There weren’t any warning signs. Ashley Shaw was an active, fit, 40-year-old paramedic when she started having chest pains out of the blue at her home outside Indianapolis. She told her husband, Chris, and they made the decision to drive to the emergency room a few miles away from the couple’s home.
Things quickly escalated at the hospital. “I was in so much pain I couldn’t get both of my hands away from my heart, and I couldn’t talk,” Ashley says. “Until I got the pain under control, I couldn’t have told them anything. My husband did the talking for me.”
Ashley spent 12 hours at the hospital, where doctors gave her medication to re-open the coronary arteries then sent her to the catheterization lab. There the medical team examined her arteries and expected to insert a stent to hold open any blockage. Except the doctors didn’t find the cholesterol buildup that normally causes a heart attack. Instead, they diagnosed Ashley with a rare disorder called Takotsubo cardiomyopathy, or broken heart syndrome, and told her she’d feel better in a week.
Unfortunately, Ashley started feeling worse instead of better, and her condition became something of a mystery. She didn’t wait for answers, however, before taking action. Ashley had purchased her first bright yellow ROAD iD back in 2003 as a running emergency bracelet and bought many others over the years to wear when she ran and cycled on the road. If another emergency struck, she knew her husband might not be by her side. She saw at least one person a day without any ID when she worked as a paramedic on an ambulance.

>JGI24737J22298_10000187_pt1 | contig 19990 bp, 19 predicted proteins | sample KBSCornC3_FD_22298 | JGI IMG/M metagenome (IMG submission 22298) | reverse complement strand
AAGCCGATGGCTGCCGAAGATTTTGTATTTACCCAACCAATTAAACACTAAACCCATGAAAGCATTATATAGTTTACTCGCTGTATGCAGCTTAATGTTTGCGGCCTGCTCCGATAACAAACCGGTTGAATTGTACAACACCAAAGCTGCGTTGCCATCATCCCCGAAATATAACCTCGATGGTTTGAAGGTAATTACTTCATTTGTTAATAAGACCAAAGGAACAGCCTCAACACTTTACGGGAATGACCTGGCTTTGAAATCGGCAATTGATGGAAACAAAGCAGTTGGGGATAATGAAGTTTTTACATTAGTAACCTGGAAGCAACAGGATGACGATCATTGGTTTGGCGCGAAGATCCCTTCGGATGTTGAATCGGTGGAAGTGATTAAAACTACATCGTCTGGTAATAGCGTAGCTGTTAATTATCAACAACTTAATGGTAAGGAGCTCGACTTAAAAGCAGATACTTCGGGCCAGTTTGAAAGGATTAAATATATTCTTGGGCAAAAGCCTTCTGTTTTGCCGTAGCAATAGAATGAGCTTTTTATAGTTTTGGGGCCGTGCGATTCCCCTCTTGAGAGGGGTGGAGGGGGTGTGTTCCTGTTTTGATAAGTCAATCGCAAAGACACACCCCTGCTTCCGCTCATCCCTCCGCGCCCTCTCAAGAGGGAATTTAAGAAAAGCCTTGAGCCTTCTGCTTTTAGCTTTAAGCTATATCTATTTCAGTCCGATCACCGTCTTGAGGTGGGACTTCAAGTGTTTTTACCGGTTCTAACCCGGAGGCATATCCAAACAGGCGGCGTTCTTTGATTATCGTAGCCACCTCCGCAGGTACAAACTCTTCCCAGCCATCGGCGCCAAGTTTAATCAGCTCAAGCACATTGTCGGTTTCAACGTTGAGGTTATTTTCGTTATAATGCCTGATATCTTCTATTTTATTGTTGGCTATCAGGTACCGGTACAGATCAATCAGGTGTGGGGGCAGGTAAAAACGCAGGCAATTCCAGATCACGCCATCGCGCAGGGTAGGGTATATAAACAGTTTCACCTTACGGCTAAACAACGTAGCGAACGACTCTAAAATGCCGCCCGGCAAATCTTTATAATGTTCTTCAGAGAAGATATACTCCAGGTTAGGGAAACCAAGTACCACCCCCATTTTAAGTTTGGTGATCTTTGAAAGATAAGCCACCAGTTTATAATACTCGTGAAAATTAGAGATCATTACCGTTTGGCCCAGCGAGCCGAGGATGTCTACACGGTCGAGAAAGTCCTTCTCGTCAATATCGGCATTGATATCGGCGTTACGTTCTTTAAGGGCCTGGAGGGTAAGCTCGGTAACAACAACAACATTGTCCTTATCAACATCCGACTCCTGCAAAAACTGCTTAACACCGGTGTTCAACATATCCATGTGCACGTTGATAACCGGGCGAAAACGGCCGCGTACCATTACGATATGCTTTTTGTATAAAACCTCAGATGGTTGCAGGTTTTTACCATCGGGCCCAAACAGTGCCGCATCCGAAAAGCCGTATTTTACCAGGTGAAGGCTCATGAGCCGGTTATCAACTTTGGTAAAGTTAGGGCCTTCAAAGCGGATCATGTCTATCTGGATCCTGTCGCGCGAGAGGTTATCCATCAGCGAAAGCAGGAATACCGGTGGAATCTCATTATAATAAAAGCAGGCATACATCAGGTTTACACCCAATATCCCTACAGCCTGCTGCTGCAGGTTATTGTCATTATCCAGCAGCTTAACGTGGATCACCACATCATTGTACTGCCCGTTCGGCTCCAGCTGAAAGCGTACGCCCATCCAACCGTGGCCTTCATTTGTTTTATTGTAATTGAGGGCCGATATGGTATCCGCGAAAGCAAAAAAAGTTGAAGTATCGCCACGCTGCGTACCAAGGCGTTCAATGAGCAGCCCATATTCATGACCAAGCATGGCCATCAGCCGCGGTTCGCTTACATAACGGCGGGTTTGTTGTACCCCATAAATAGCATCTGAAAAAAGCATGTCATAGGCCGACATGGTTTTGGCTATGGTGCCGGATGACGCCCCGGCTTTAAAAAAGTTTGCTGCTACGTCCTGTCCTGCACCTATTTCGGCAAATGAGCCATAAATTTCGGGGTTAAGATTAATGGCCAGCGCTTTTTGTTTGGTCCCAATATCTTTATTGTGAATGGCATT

“It was almost right away when I started wearing my ROAD iD,” she says. “For three months, I thought I had a freakishly weird condition. If It hit again and I was alone, I knew I wouldn’t be able to talk. My plan was to stick out my wrist and show my ROAD iD.” Ashley added her cardiologist’s phone number and a growing list of medications to her online profile. Eventually, she attached her most recent EKG to the profile, too.
It took cardiologists three months to realize she’d had a major heart attack that damaged much of her heart. Doctors believe the heart attack may have been caused by a blood clot or vasospasm—a sudden constriction of a blood vessel.
“Life has changed,” Ashley says. “For the first year, I’d see someone on a bike or running, and I’d start crying. My active life is gone. I can barely make it up the stairs without getting winded.” Still, she’s grateful for what she has and feels lucky she hasn’t been incapacitated and needed to rely on one of her many ROAD iDs.
Ashley encountered many traditional medical alert bracelets during her years as a paramedic, but their usefulness had limits. A typical medical alert bracelet might tell you someone is diabetic, for instance, but it doesn’t give you any additional information about medication or recent history. In fact, she found many scraps of paper in people’s pockets over the years listing out their medicine in scrawled handwriting.
While she can no longer work as a paramedic, Ashley still urges people to think about ID for a medical emergency. She considers ROAD iD a “super medical alert bracelet” for people who have a complicated medical history, don’t want to rely on others, or don’t want to carry a little piece of paper to provide accurate information.
“Everyone should wear a ROAD iD,” she says. “Especially if you have a medical condition. If you take a bunch of medications like me, everything else is kind of useless. I never take it off.”————